Monday, March 9, 2015

Mount Cheam At The Top

Mount Cheam Peak © Stephen Mullock

Mount Cheam (pronounces She-am) offers one of the best summit views in the area. 

On my way up to the top in 2014, I took the above picture. This is the Cheam peak with some of my fellow hikers are already at the top. Others are still climbing. Humans so small against the immensity of the mountain and the sky. There is a feeling of awe to be found here.

It is quite the trek to get to the top, Mount Cheam stands 6,929 feet or 2112 meters above sea level, not that you start at the bottom, still for most, starting at the upper parking lot it is a steady and steep slough for a couple of hours.  I have written about the climb before but today I thought it might be interesting to have a look around the top.  While I have hiked to the peak a half dozen times I realize that many people might never get up here - so please let me share my experience with you.

Let's start with the vista these people are enjoying. This is the reward for all that work. Below we see the Fraser River and the town of Agassiz.  In the top right corner is Harrison Lake.  

How far can you see?  On a very good day, one without any low pacific clouds you might glimpse Vancouver Island.  That would be a remarkable sight.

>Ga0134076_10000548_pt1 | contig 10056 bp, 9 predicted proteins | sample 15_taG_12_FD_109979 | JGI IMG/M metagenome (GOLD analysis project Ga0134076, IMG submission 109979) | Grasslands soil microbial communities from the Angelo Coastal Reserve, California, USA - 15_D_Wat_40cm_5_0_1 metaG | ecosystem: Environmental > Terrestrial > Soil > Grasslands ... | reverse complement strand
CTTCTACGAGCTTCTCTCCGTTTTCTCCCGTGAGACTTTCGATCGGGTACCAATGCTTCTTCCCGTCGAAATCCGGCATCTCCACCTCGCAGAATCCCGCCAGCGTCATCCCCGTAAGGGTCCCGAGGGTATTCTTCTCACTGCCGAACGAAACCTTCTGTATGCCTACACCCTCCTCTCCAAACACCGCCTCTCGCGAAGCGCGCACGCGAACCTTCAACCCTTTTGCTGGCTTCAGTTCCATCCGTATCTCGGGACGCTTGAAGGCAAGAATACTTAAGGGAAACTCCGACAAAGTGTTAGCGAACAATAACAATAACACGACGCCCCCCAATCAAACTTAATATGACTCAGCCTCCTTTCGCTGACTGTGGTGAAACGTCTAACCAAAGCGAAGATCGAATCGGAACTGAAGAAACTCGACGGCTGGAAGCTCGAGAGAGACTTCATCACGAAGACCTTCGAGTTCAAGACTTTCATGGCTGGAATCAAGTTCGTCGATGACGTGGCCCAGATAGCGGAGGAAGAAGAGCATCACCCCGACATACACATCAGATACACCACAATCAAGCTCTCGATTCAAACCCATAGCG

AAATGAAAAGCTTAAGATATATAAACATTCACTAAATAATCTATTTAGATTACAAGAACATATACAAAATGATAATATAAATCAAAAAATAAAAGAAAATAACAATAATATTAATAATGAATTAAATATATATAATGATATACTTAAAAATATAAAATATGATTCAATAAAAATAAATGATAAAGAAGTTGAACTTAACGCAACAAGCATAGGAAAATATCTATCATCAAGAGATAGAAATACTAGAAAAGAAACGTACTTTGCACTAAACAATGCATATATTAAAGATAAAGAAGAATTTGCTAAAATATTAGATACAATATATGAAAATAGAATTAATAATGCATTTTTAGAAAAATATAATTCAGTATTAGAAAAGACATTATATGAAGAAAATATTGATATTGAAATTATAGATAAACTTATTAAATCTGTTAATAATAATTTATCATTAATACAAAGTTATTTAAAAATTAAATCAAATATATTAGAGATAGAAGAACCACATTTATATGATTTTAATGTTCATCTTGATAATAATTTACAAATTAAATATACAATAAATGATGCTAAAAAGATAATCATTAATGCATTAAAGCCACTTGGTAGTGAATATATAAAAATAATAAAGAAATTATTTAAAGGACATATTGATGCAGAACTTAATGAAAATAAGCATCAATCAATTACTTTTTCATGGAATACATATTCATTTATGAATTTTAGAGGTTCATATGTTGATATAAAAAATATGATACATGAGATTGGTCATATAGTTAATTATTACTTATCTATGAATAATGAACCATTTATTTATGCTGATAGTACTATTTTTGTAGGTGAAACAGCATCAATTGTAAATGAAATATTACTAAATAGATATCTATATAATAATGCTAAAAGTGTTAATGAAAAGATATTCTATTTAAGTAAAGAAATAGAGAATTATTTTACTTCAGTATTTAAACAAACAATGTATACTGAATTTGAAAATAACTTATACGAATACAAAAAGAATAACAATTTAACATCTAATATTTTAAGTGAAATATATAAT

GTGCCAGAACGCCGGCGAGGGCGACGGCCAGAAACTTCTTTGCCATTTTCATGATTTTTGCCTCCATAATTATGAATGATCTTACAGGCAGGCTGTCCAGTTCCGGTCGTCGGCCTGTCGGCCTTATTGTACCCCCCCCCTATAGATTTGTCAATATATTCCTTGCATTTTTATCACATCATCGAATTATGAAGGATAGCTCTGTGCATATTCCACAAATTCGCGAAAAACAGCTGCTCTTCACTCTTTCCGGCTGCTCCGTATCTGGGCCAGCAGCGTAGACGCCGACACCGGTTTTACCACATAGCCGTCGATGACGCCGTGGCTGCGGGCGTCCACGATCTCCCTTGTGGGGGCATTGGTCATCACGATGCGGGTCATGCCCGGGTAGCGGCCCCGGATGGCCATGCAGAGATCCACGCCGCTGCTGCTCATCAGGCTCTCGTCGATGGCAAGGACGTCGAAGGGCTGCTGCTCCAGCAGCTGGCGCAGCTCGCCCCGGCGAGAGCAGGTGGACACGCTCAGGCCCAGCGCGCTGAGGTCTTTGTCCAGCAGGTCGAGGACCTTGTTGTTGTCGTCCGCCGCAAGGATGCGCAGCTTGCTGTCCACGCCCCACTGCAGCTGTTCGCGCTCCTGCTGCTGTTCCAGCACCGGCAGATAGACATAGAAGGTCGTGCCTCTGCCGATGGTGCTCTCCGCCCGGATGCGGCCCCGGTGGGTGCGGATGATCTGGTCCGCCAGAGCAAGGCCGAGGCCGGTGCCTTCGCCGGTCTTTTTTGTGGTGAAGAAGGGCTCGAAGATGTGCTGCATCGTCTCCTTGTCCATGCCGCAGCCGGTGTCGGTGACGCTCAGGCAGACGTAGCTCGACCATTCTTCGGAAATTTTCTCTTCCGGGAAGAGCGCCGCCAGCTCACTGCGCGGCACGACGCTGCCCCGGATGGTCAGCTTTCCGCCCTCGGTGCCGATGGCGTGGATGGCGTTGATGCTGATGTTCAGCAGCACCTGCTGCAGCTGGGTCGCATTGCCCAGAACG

Agassiz BC, Fraser Valley © Stephen Mullock

It is a ragged looking peak up close. Some 5,000 years ago, this mountain was torn in half. 

An immense landslide that started right at the peak, careened downward burying an unsuspecting aboriginal village with an estimated population of 5,000 people. The end would have been violent and sudden, forever sealing the inhabitants beneath a stone silence. 

The debris field extended right to the Fraser River changing forever its path to the Salish Sea.

The power of this past event is still evident at the summit - its' rock face still looks ripped apart. That is the view at the top.

© Stephen Mullock

© Stephen Mullock

Mount Cheam is the best known mountain peak in the eastern Fraser Valley large part due to its fine triangular shape, its' legendary status, and positioning.  The sun rises behind the Cheam Ridge. It also marks an intersection where the Fraser Valley very quickly turns into the canyon.

This little bandit it will take food right out of your knapsack given half a chance.

All pictures © Stephen Mullock